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First, ascertain the identity of the gas. Without taking personal risks, if it is possible to cut off the supply and ventilate the area, please do so.

If you cannot do this, or the gas is dangerous, then call 37499 and proceed as follows. Evacuation is necessary, but has to be initiated with caution:

If the gas is TOXIC or INERT leave the immediate area immediately.

If the gas is FLAMMABLE be sure not to operate any electrical apparatus (which includes switching items off).

Evacuation using the fire alarm is not suitable if the gas has leaked into a corridor in dangerous amounts, unless it has a very strong smell. If people cannot smell it they may try to walk through the gas on their way out. This could have catastrophic results.


Almost all cases of oxygen deficient atmospheres in the Department of Physics arise due to large leaks of nitrogen or helium. Handling a leak of asphyxiant gas is tricky.

Case 1: Gas or liquid is visibly/audibly escaping

If it has only just started, and it is possible to do so, stem the flow.

DO NOT enter a visible vapour cloud, the atmosphere is likely to be seriously deficient in oxygen.

If this is not possible, and the amount is likely to be large, then clear the area, by knocking on doors as you leave.

Example: a 120 litre dewar if leaking uncontrollably will fill a room of floor area 10m x 5m with an atmosphere that does not support life.

This kind of leak will be dealt with by turning off the supply further upstream (if possible) and by ventilation. Proof of the safety of the atmosphere will be needed before people are allowed to return.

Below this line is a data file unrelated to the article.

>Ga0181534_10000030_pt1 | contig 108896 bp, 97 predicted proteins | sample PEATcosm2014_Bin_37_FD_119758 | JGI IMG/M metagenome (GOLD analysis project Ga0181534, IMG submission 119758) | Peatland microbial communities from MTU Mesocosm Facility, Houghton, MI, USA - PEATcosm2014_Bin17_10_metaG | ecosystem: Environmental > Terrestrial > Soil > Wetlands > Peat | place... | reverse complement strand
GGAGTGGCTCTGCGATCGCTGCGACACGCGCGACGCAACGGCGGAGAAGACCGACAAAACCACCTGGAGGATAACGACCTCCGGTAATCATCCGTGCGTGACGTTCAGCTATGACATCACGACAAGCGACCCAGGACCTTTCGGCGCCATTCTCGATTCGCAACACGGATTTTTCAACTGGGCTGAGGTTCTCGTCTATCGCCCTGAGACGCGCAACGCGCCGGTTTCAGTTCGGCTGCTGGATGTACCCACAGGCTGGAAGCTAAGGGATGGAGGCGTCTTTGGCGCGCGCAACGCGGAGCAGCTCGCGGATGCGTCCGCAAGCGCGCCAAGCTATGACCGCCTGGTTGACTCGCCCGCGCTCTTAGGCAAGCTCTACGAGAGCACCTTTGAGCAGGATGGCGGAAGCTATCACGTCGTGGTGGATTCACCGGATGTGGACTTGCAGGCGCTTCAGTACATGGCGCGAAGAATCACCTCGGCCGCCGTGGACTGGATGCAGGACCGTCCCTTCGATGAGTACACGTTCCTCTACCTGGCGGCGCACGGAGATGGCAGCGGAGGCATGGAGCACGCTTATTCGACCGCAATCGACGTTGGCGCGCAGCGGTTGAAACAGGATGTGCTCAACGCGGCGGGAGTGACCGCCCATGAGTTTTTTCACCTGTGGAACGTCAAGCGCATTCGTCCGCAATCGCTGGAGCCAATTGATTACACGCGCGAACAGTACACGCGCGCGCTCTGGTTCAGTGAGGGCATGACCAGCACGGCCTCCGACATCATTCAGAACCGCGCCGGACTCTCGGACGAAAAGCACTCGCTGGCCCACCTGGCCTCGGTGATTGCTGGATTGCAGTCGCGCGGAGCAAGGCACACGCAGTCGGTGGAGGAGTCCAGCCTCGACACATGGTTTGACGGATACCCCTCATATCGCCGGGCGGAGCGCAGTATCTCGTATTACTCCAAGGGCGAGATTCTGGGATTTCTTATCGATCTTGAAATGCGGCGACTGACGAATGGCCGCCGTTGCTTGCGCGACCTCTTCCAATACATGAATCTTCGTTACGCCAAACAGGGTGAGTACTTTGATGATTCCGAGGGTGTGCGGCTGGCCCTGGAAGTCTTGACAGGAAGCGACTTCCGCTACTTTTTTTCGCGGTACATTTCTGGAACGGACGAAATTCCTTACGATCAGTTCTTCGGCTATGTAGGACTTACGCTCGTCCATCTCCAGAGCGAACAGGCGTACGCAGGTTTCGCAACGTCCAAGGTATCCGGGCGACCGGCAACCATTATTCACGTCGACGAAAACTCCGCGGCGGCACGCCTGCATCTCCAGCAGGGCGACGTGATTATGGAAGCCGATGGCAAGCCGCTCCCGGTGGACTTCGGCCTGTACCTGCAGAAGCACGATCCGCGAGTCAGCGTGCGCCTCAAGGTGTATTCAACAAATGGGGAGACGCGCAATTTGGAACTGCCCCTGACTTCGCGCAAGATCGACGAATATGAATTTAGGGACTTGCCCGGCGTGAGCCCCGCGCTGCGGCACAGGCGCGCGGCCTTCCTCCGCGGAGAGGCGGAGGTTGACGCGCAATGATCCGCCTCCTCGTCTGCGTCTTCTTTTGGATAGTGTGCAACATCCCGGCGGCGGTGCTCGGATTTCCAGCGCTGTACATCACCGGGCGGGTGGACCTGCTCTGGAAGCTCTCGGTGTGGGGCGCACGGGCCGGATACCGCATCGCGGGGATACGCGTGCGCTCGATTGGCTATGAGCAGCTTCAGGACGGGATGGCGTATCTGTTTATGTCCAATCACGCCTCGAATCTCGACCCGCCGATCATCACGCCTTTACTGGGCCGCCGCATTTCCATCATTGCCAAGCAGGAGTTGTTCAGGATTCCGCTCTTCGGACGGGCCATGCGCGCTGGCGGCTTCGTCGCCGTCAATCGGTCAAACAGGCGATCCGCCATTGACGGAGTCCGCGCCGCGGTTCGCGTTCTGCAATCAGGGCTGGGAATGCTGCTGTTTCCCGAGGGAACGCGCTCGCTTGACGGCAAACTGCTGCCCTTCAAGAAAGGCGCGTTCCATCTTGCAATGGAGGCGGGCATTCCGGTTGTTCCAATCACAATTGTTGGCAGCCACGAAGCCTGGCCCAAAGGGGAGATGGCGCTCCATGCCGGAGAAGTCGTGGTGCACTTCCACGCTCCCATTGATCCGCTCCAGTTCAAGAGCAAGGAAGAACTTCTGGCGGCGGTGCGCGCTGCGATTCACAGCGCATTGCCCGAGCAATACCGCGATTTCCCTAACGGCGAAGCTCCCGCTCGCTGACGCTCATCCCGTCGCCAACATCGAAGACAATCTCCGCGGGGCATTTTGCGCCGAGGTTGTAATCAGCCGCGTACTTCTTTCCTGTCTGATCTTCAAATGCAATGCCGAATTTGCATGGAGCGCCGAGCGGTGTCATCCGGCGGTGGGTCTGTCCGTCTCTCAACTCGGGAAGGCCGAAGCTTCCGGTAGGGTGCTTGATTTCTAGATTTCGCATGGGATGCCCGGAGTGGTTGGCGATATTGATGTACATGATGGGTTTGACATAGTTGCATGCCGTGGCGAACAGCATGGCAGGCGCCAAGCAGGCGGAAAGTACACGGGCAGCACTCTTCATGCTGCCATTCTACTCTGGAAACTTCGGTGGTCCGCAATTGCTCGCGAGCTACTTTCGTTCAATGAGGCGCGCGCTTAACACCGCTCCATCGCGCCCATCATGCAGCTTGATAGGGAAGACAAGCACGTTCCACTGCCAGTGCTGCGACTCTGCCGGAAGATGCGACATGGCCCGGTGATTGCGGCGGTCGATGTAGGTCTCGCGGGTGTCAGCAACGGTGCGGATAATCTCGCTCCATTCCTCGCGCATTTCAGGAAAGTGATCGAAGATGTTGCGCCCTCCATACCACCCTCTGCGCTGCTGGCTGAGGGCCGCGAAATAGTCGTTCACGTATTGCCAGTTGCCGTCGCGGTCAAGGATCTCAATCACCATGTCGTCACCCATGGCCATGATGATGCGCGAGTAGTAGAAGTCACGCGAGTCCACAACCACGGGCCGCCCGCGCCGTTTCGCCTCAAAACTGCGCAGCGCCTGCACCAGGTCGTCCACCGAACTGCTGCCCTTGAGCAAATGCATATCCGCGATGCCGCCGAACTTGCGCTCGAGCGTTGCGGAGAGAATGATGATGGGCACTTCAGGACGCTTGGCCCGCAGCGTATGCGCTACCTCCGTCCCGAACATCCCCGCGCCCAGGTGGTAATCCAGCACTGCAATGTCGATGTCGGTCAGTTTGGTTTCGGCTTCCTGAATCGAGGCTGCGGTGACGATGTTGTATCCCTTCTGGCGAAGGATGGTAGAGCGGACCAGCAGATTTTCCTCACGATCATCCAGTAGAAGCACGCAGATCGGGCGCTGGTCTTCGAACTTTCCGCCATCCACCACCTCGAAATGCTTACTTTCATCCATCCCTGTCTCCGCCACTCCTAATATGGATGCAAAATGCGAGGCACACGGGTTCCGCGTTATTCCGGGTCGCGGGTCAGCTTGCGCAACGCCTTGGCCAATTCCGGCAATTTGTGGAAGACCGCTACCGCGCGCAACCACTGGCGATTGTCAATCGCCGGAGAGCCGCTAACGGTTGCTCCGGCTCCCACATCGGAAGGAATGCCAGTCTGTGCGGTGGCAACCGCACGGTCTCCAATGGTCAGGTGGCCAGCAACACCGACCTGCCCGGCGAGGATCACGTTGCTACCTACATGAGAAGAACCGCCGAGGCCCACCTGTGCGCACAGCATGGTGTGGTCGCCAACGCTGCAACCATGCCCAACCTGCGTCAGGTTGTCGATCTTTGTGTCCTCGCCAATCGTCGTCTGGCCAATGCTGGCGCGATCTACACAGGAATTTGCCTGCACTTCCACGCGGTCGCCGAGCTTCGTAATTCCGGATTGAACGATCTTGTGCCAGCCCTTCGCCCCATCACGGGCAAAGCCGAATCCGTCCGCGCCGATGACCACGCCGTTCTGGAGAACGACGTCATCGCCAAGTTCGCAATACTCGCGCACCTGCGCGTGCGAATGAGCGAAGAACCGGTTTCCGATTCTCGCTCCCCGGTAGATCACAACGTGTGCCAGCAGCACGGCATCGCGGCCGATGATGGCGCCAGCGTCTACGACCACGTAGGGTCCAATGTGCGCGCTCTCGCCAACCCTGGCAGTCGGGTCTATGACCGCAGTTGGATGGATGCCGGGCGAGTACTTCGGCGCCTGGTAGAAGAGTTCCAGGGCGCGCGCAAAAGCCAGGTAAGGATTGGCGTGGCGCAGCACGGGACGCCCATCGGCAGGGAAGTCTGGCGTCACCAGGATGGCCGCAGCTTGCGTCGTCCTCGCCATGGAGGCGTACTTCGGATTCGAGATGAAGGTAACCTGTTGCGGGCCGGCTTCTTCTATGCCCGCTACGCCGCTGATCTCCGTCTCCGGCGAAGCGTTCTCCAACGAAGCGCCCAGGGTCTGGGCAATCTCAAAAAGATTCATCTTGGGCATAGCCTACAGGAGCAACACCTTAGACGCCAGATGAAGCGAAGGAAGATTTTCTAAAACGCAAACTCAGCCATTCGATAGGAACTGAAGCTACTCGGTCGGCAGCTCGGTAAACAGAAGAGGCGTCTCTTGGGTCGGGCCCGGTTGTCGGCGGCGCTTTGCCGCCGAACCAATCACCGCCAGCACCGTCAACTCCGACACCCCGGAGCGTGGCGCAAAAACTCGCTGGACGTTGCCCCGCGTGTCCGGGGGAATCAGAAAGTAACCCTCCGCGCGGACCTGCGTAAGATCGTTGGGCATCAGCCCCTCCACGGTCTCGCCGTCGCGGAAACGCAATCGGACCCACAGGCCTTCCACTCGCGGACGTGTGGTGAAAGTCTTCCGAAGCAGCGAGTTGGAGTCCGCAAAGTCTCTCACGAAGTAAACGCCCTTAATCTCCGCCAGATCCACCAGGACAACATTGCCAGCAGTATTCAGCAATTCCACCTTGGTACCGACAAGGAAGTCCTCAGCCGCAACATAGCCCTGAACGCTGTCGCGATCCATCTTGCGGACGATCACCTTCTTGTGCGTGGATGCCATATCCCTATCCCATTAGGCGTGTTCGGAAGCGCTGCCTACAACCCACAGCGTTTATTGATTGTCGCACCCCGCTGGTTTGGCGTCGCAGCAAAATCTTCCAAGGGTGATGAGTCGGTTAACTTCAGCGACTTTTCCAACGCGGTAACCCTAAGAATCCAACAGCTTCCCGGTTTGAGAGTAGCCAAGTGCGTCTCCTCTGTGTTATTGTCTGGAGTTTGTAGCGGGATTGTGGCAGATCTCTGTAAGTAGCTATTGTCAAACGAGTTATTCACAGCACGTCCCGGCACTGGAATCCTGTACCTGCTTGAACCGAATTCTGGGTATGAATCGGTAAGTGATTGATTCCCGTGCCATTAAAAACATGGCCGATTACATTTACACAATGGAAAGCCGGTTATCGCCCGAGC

A leak fed from the main nitrogen storage tanks (i.e. the piped supplies) will need to be dealt with by the gases technician. Call 37499 and ask for Reception (day) or Security (out of hours) to ring him.

Case 2: An oxygen alarm is sounding.

asphyxiation decision tree


Most of the time, like fire alarms, oxygen alarms go off because they have developed faults. However, they must always be taken seriously.

Report what you have done to the Department Safety Officer. This can be the next working day if there is no casualty, but should be immediately if there was.

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Is it water?

If you believe it to be water (which includes leaks in the cooling system) then, in daytime call Maintenance, 37401
If no reply, call Reception.

At night, if the flood is SERIOUS, i.e. uncontrolled and a threat to safety/equipment/the building, then call one of the following:

Keith Matthews, Peter Norman.

Their telephone numbers are on the three-colour emergency notices.


We have two kinds of drain - one set goes to the sewage works, and the other set, primarily for rainwater, goes to the river.

We are not permitted to throw certain chemicals down the drain - see the 'RED LIST' . It is also an offence to allow certain chemicals (including those found in our cooling water) to get into rivers and streams.

If you spill something that is on the RED LIST, then special care must be taken to prevent it from getting into the drains (either kind). See the Chemical Spill link for details of how to handle the spill.

If you become aware that cooling water is going to enter the surface water drains (e.g. from a leak on the roof) call Maintenance immediately. Likewise, if you notice a nasty smell coming from the pond, please tell the Department Safety Officer promptly. We may need to take emergency action to prevent an environmental disaster.

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This page was last updated April 2016.